This Week in Water™ airs on community and public radio stations nationwide and is available on podcast networks. Want environmental news delivered to your inbox? Sign up for our newsletter.
The largest dam removal project in U.S. history is under way on the Klamath River, which runs along the California-Oregon border. Last year, the Federal Energy Regulatory Commission approved the demolition of four dams to open up the river for salmon habitat, after Native American tribes had fought for decades to restore the heart of their cultural heritage. The Klamath had been the third-largest river in terms of salmon on the West Coast, but the dams, which were constructed from 1918 to 1962, prevented the fish from reaching spawning grounds upstream.
Klamath River | Credit: Anna Murveit/Klamath River Renewal Corporation
Global warming is causing permafrost to melt, which could release pathogens—bacteria, viruses, and other microorganisms—that have been in suspended animation for thousands of years. While previous research has shown that pathogens can emerge from melting ice and permafrost, a new study from Flinders University in Australia shows that about one percent of them could pose a significant risk to ecosystems. And while that may seem small, the researchers say that there is substantial danger because ecosystems and humans have not been exposed to the ancient pathogens and may not have developed defenses.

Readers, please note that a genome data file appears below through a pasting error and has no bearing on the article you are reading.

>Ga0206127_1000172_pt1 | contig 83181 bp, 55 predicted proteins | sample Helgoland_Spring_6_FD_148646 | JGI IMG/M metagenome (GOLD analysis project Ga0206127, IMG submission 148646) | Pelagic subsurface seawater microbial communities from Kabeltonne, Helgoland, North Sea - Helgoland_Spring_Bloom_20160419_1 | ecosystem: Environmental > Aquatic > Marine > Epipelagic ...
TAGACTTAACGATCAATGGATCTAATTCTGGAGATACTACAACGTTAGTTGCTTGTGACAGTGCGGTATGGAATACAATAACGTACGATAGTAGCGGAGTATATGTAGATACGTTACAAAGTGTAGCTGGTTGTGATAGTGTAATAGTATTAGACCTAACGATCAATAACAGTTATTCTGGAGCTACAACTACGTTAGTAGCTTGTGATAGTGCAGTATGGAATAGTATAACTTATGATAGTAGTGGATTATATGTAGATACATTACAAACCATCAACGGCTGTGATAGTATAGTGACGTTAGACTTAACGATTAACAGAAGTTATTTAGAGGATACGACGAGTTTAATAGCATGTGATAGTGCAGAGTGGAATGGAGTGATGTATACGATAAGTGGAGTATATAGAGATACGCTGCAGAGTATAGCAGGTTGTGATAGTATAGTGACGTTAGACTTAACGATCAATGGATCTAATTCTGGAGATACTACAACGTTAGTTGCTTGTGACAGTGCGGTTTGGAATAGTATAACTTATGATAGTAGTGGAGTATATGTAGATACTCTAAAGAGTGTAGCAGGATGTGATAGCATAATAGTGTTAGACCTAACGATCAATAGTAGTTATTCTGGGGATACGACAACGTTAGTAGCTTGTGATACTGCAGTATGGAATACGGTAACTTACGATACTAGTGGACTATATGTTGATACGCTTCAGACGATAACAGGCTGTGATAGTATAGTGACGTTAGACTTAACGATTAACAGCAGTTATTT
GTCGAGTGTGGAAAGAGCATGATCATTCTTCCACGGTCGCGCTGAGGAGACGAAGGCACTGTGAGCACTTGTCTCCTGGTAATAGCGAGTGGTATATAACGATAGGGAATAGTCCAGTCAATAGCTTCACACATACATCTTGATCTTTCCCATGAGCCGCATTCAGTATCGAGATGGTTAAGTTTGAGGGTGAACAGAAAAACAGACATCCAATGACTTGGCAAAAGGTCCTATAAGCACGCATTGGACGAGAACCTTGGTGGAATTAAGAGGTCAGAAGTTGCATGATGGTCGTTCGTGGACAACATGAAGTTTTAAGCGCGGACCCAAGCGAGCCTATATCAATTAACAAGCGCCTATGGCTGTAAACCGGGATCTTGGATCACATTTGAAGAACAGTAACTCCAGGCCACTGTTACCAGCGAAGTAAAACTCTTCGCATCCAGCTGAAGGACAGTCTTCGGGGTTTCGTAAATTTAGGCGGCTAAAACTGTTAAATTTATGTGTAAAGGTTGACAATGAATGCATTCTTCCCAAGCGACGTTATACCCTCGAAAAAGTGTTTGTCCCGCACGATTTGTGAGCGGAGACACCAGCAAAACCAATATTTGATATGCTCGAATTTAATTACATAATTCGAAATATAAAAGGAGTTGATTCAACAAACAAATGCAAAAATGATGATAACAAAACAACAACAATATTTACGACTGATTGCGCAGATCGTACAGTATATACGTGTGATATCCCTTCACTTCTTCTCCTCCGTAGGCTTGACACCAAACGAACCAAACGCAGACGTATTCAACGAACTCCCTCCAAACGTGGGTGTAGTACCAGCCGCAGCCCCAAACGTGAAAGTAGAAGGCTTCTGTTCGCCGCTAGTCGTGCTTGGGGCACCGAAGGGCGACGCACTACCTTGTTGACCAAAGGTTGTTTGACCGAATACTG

Thawing permafrost in Herschel Island, Canada | Credit: Boris Radosavljevic/Creative Commons
As more and more renewable energy comes online, the need to store the power generated from solar and wind is growing too. Existing battery technology is expensive and relies on materials like cobalt or lithium, which have environmental impacts, so low-cost, sustainable alternatives are urgently needed.
Electrified cement (artist’s conception) could store enough energy in a home’s foundation to power household appliances for a full day. | Credit: N. Chanut et al., Proceedings of the National Academy of Sciences
Sure, it’s still summer, but before long we’ll be reaching for our puffy coats. While the quilted jackets are great for keeping us warm, they’re not so hot for the environment. The fluffy filling is made either from polyester derived from fossil fuels or from down feathers plucked from geese or ducks, often not in an ethical manner.
Bulrush (Typha latifolia) | Credit: Peter van der Sluijs/Creative Commons